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Kirk Herbstreit Reportedly Amazon’s Choice For ‘Thursday Night Football’

Calling Thursday Night Football, then doing College GameDay on Saturday, followed by a college football broadcast for ESPN or ABC is a lot to take on.

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Amazon has reportedly found its analyst for Thursday Night Football. According to NBC Sports’ Peter King, Kirk Herbstreit is the choice for the streaming platform and retailer. King reported the news in his weekly Football Morning in America column.

The decision comes a week after the New York Post‘s Andrew Marchand reported that Herbstreit was under consideration by Amazon after Troy Aikman signed with ESPN, Sean McVay decided to remain Los Angeles Rams coach, and San Francisco 49ers John Lynch declined the opportunity. (Former New Orleans Saints coach Sean Payton was also reportedly in the mix, but those discussions apparently didn’t progress.)

According to King, Herbstreit will continue his current role with ESPN/ABC as the network’s top college football game analyst and commentator on Saturday pregame show College GameDay.

Marchand reported that Herbstreit’s contract might allow him to broadcast NFL games with another network while continuing to call college football for ESPN. But that depended on how Disney’s lawyers interpreted his current agreement. Judging from Amazon’s decision, however, Herbstreit’s deal allows for that very option.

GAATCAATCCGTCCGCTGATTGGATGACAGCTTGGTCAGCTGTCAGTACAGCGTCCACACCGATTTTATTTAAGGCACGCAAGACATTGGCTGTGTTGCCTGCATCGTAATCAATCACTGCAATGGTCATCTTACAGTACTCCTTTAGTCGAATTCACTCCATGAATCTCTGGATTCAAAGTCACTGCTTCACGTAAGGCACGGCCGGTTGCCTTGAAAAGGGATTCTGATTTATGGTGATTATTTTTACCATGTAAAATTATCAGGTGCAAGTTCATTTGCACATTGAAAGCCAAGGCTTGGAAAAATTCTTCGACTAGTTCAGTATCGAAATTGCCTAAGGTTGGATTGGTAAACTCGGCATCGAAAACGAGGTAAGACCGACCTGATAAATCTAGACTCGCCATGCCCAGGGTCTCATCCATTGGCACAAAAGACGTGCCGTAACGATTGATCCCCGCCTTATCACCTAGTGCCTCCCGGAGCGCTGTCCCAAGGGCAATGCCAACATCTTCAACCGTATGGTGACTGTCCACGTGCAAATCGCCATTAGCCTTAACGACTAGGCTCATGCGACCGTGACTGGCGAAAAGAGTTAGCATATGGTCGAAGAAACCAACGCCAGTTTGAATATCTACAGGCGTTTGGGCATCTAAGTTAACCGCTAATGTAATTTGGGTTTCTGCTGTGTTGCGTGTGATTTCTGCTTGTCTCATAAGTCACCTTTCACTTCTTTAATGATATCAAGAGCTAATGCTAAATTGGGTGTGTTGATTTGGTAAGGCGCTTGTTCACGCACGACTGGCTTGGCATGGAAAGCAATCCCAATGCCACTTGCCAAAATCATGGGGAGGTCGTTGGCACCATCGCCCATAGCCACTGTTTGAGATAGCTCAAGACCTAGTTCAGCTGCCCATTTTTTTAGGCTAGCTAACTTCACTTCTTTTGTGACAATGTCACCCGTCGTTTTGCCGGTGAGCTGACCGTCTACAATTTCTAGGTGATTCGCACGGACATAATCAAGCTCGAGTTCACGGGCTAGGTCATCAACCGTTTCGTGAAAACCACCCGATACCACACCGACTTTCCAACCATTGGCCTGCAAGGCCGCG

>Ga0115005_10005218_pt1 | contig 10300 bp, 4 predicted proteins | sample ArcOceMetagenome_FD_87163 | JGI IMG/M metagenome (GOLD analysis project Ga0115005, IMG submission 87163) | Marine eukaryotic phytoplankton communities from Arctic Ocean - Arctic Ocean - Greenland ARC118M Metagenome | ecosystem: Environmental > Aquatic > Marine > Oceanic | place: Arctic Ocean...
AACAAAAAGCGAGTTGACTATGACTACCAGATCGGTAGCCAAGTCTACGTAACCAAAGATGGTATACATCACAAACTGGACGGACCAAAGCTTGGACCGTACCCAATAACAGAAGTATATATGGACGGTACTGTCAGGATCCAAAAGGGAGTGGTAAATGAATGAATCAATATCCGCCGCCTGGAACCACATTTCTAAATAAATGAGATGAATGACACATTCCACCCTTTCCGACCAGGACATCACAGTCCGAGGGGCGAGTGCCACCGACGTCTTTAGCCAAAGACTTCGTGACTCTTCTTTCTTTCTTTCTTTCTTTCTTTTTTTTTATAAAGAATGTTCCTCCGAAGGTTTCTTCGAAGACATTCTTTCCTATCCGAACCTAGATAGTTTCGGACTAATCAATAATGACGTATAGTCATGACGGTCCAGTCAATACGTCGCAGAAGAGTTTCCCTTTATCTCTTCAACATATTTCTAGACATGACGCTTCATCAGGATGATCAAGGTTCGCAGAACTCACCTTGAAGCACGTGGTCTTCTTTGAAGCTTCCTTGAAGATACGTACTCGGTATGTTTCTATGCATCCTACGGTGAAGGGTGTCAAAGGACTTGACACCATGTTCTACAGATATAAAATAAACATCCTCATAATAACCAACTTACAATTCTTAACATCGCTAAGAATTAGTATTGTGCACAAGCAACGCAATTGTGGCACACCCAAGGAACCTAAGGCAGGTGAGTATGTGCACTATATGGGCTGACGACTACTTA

As King says in his column, Herbstreit seems like an unusual choice considering most of his broadcasting experience is in college football. But he’s called some NFL games during the past few years and has said he was interested in calling both sports if the opportunity was available.

Herbstreit worked NFL Draft coverage for ESPN in 2018 and last year for ABC. He also called the first game of ESPN’s Monday Night Football doubleheader with regular play-by-play partner Chris Fowler to kick off the 2020 NFL season. And this past season, the duo called the first game of ESPN/ABC’s NFL Week 18 Saturday doubleheader.

The question now becomes who calls play-by-play alongside Herbstreit on Thursday Night Football. Amazon has pursued Al Michaels for the position, but ESPN is also interested in pairing him with Aikman on Monday Night Football. But if ESPN is somehow able to snatch Joe Buck away from Fox, Michaels will presumably go to Amazon.

The belief has been that Michaels prefers to work with an experienced analyst, rather than break in a first-timer like McVay or Payton. Herbstreit has mostly called college football, of course, but has plenty of experience broadcasting football, is a seasoned professional, and should work smoothly with Michaels.

Amazon surely wanted to make a big splash with its TNF broadcast team and Herbstreit is a different enough choice to be intriguing, even if he might not carry the same recognition among NFL fans as Aikman or attract the curiosity that McVay or Payton would have.

But as Marchand has said in some of his analysis of the story, Herbstreit is, above all, a broadcaster. By that measure, he’s arguably the best choice for the position among available analysts. He’s not a coach-turned-broadcaster. There’s no question as to whether or not he can do the job.

And while Herbstreit is a personality, especially with college football commentary, he’s an insightful, informative analyst who explains to the viewer what happened and why very clearly. Additionally, he explains what coaches and players are thinking on many plays based on his conversations with them throughout the week. He’s not afraid to be critical or protect people with whom he has relationships.